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What is EMDR Therapy?

EMDR stands for “Eye Movement Desensitization and Reprocessing”. It is a highly researched, evidence-based therapy initially developed to treat individuals with Post-Traumatic Stress Disorder (PTSD) and Acute Stress Disorder (ASD). It is one of two types of psychological treatments recommended by the World Health Organization to treat PTSD.

In addition to addressing major traumas, (e.g. experiencing or witnessing violence, abuse or calamities such as car accidents, house fires or natural disasters), EMDR therapy can also be effectively used to resolve other issues such as depression, anxiety, low self-esteem, childhood/family of origin issues, relationship concerns and other distressing life experiences that have not necessarily resulted in a PTSD diagnosis.


How Can EMDR Help You?

EMDR can help you resolve the issues in your life that keep you feeling stuck, scared or hurt. This can be an incredibly empowering and liberating experience, often resulting in improved mood, confidence, vitality and general outlook. When the past is no longer holding you back, more energy is available to invest in your present-day experience and future aspirations. Clients often report feeling more peaceful, joyful and resilient after participating in EMDR therapy.


How does EMDR work?

EMDR helps the brain process distressing memories from the past so that they no longer hold the same emotional charge in the present. The client is asked to recall the distressing event as the clinician guides the client in one of several forms of dual attention stimuli, which may be visual (eye movements), tactile (pulsors held in each hand) or auditory (headphones that omit alternating beeps in each ear). This process can actually help “neutralize” memories so that they are no longer upsetting and will no longer impact on one’s present-day experience.

But what is actually happening during this process? Picture the brain as a large filing cabinet full of files. When the brain’s processing system is working well, our memories get neatly stored away into their appropriate files. When an individual wants to remember a particular event from the past, s/he simply opens up the file, has a look at the memory, and then stores it away again. When memories are adequately filed there is a sense of completion- we are clear that what happened occurred in the past, and even though the incident may have been upsetting at the time, we can revisit the memory without it prompting an unmanageable level of distress. When trauma occurs, however, the brain’s filing system is less likely to work so efficiently. It is as if the pieces of paper from the files are strewn all across the room, unable to be put away. In this respect, the memories continue to create distress; it is almost as if the trauma is still continuing. EMDR therapy can help these memories be adequately filed away so that they no longer create disturbance and interfere with daily life.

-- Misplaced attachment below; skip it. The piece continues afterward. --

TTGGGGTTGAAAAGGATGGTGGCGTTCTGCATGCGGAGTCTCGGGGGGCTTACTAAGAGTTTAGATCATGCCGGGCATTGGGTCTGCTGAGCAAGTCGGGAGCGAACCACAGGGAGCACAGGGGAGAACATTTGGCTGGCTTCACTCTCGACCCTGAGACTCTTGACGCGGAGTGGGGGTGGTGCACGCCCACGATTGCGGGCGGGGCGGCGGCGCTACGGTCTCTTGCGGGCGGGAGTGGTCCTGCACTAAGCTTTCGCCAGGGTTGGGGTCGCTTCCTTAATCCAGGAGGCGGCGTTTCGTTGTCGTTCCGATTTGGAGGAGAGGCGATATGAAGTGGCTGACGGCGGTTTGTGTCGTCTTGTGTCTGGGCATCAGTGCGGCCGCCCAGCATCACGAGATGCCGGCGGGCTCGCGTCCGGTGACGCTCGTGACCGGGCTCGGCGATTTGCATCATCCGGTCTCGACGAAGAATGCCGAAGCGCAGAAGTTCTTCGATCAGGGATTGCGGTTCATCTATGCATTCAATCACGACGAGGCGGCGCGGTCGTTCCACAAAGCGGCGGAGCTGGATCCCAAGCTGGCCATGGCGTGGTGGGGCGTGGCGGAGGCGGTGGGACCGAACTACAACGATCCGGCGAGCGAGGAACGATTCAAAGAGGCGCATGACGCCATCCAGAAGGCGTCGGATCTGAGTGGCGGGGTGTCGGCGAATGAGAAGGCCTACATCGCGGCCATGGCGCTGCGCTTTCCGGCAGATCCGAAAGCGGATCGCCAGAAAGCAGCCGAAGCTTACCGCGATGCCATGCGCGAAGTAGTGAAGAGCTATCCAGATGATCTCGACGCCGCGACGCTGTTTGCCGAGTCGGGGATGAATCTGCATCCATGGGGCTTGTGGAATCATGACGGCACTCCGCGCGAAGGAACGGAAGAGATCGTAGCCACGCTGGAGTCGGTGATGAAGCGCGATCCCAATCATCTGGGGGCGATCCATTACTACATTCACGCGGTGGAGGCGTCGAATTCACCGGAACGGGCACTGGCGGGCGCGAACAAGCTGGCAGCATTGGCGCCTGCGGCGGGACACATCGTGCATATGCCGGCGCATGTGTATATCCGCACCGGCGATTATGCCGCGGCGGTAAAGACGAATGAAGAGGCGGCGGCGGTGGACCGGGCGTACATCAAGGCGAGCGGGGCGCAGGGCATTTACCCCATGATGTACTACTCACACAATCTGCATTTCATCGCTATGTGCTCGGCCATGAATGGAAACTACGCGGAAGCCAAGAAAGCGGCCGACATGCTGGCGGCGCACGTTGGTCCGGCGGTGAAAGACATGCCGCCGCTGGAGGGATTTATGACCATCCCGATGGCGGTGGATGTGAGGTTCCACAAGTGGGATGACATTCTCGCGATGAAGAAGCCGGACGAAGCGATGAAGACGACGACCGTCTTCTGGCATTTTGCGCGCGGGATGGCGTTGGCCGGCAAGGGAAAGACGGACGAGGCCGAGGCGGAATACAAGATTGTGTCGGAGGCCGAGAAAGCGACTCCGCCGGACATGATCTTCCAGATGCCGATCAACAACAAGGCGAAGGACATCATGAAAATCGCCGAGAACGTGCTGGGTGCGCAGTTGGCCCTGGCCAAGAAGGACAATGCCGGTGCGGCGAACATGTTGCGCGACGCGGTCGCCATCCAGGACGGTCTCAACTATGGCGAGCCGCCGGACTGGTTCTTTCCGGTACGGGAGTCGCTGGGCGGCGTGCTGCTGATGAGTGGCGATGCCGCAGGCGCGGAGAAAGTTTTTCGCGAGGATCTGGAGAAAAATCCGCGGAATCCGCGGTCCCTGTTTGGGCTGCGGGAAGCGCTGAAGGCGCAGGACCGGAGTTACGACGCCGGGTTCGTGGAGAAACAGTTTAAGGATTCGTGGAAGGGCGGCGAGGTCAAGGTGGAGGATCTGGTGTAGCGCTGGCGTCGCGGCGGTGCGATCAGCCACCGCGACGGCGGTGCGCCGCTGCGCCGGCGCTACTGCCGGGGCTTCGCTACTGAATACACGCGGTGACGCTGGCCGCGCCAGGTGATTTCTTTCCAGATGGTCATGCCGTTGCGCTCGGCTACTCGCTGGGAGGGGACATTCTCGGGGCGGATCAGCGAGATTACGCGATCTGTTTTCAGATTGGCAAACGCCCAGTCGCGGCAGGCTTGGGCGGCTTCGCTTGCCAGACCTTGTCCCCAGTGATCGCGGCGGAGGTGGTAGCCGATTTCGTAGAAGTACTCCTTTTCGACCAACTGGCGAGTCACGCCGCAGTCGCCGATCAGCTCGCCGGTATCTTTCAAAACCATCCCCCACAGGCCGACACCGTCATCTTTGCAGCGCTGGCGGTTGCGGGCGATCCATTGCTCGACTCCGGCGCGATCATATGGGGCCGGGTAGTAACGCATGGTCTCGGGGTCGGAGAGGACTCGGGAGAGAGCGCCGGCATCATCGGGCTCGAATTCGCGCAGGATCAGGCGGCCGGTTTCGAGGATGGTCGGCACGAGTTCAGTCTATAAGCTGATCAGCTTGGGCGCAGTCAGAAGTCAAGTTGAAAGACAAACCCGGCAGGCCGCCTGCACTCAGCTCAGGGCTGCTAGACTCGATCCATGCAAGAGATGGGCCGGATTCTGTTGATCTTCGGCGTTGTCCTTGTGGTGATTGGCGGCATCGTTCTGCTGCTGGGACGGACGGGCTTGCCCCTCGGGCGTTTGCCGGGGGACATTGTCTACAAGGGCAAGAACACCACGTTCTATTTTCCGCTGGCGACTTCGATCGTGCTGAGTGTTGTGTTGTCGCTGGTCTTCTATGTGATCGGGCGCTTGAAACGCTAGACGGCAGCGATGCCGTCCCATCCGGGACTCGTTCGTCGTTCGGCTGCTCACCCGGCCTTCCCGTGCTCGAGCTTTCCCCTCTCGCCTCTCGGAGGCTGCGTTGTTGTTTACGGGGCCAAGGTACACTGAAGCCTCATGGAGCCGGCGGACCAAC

Much research is currently underway to clarify the mechanisms of action that make EMDR so effective. It is hypothesized that dual attention stimuli mimics the brain’s natural processing systems that occurs during the rapid eye movement (REM) phase of sleep, where an individual’s eyes naturally move quickly back and forth beneath the eyelids. It is theorized that during REM sleep, new sensory information and experiences from waking life get stored into memory, and that a similar process occurs in EMDR therapy. In other words, the dual attention stimuli in EMDR may serve as a conscious, accelerated version of REM sleep that similarly prompts the brain to process memories. When information gets adequately stored in memory, it no longer has the same emotional charge and no longer will cause discomfort.

Please contact me with further questions or to see if EMDR therapy is right for you.


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